Rio Tinto (Reuters / Yuriko Nakao)
The boss of mining giant Rio Tinto Tom Albanese has resigned over a $14bn write-down, after admitting ‘accountability’ for the loss of assets following bad deals.
Rio Tinto revealed the losses in connection with its two most significant acquisitions in recent years. Immediately the company`s chief executive Tom Albanese left after more than 30 years working for the company.
Rio Tinto bought Canadian aluminum company Alcon in 2007, right before the start of the global economic recession. Some have called the $38 billion deal “disastrous”. In 2011 the company reported a 59% drop in profits followed by a $8.9 billion write-down on the value of the aluminum assets. As the results went public chief executive Albanese said he would not take his annual bonus.
2012 was not a lucky year for the company either. Another significant acquisition — Mozambique coal assets — has not brought any long-awaited results. On the contrary Rio Tinto announced plans to continue the write-downs, with a further 3 billion dollars relating to its Mozambique coal assets, basically wiping out most of the value placed on the coal mines it bought for 4 billion.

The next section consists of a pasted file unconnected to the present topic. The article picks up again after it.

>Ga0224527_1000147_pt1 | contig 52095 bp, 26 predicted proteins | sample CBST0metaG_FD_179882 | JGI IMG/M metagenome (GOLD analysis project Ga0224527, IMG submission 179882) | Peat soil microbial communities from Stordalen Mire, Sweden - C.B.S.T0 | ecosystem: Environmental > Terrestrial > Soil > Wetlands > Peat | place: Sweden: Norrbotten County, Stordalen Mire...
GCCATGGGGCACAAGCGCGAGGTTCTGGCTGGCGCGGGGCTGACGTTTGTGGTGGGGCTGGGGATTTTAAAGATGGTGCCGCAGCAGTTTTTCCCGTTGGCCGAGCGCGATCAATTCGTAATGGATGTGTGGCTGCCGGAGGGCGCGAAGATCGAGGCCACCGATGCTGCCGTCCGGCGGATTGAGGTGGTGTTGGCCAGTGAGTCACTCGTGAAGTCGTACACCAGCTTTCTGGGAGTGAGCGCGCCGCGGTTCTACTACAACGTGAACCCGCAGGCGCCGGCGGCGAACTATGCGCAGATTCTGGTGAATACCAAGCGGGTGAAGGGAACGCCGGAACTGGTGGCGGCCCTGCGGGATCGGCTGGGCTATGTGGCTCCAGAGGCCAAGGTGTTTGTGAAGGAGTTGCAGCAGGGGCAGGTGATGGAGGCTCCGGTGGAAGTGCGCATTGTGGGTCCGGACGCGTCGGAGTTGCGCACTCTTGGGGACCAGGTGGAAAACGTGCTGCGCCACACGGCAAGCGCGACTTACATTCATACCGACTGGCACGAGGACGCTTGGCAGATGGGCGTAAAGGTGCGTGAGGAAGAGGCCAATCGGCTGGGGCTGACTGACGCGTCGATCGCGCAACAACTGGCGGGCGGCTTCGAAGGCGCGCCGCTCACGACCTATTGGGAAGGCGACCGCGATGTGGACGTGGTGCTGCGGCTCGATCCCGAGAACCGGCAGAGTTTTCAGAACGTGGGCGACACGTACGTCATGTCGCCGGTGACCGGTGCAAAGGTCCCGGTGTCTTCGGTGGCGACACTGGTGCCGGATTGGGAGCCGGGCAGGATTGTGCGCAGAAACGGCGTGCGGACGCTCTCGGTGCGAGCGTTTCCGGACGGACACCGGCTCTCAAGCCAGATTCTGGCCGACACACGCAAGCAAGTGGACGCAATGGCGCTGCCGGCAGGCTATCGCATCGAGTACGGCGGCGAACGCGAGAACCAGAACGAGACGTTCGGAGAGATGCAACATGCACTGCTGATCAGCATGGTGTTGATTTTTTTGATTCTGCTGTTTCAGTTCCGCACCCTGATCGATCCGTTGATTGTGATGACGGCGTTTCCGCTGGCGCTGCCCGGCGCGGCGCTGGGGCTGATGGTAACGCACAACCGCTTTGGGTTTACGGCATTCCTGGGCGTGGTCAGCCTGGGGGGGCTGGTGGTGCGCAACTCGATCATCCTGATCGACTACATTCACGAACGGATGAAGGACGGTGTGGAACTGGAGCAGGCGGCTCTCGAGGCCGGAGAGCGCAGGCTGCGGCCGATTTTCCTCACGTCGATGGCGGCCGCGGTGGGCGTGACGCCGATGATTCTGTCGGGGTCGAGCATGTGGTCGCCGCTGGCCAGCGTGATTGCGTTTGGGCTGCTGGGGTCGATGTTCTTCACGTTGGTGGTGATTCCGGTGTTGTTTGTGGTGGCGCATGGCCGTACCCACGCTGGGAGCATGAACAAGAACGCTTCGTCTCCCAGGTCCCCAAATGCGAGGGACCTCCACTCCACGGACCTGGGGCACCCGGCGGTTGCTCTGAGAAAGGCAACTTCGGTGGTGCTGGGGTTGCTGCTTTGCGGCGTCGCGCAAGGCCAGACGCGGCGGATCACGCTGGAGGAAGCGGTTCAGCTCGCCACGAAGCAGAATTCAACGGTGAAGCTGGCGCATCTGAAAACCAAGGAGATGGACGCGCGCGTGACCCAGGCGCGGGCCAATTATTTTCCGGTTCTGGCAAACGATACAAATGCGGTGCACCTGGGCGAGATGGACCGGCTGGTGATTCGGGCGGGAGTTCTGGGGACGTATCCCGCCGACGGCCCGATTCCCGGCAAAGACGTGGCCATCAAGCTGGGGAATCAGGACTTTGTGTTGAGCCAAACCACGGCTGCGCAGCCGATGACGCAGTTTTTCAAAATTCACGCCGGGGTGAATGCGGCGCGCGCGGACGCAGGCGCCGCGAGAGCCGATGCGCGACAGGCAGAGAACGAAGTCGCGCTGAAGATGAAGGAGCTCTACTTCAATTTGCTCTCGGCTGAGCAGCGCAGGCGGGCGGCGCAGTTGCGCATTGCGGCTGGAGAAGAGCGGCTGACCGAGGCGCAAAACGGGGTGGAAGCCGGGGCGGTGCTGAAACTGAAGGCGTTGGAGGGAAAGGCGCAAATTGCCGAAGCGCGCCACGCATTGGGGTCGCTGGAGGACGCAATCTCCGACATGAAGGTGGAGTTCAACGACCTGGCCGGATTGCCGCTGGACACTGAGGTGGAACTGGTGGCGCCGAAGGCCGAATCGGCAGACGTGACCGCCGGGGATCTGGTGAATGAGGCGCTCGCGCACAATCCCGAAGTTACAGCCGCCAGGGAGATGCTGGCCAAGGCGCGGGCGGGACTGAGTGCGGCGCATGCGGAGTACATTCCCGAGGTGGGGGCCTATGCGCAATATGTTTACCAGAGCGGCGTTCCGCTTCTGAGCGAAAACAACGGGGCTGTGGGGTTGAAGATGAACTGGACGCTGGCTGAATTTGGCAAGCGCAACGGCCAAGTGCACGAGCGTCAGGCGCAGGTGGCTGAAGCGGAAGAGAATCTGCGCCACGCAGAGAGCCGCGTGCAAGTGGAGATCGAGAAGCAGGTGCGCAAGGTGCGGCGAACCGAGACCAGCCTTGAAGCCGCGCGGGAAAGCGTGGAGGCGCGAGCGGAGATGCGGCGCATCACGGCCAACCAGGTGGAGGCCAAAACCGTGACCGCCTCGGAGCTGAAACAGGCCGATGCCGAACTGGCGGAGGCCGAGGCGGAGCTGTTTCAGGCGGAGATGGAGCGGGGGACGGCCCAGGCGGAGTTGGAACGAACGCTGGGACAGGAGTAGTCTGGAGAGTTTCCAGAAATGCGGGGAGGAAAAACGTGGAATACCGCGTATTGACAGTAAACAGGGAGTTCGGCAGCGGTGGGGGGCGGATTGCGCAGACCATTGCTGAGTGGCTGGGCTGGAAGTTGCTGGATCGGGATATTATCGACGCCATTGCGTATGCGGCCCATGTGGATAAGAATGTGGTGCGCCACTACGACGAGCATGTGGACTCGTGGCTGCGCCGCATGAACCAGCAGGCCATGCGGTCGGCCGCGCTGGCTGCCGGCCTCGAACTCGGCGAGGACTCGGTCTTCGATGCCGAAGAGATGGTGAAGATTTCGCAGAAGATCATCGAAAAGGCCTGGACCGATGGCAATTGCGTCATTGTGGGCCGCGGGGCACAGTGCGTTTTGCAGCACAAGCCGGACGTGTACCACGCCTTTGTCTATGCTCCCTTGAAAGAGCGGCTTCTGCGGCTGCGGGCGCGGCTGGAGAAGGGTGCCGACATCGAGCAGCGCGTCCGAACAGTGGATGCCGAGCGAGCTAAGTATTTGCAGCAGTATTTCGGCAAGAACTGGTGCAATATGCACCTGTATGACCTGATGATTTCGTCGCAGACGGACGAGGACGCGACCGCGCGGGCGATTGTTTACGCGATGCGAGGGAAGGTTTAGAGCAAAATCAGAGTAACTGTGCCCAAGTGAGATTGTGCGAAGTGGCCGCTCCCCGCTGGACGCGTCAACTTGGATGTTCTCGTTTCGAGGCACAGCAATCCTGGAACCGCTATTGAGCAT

Jan du Plessis, Rio Tinto Group chairman said “a write-down of this scale in relation to a relatively recent Mozambique acquisition is unacceptable.”
Another Rio Tinto veteran the head of strategy Doug Ritchie, who led the Mozambique acquisition, stepped down by mutual agreement.
News of the massive write-downs at the company, which used to be one of the world`s biggest miners, knocked Rio`s shares by almost 3 per cent in early trade on the LSE.
Tom Albanese will be replaced by Sam Walsh, who spent 20 years in the auto industry before turning to Rio Tinto in 1991. Reuters reported on Thursday that Walsh was welcomed by investors as a helpful pair of hands, but noted that there are concerns the 63-year-old veteran will not be a long-term solution.
Both Albanese and Ritchie will work at the company till mid-July, though their resignation has already been accepted; they have also refused from any bonuses on departure.
Meanwhile, Albanese`s departure makes him the latest in line of chief executives leaving major mining companies. Both BHP Billiton and Anglo American have seats open.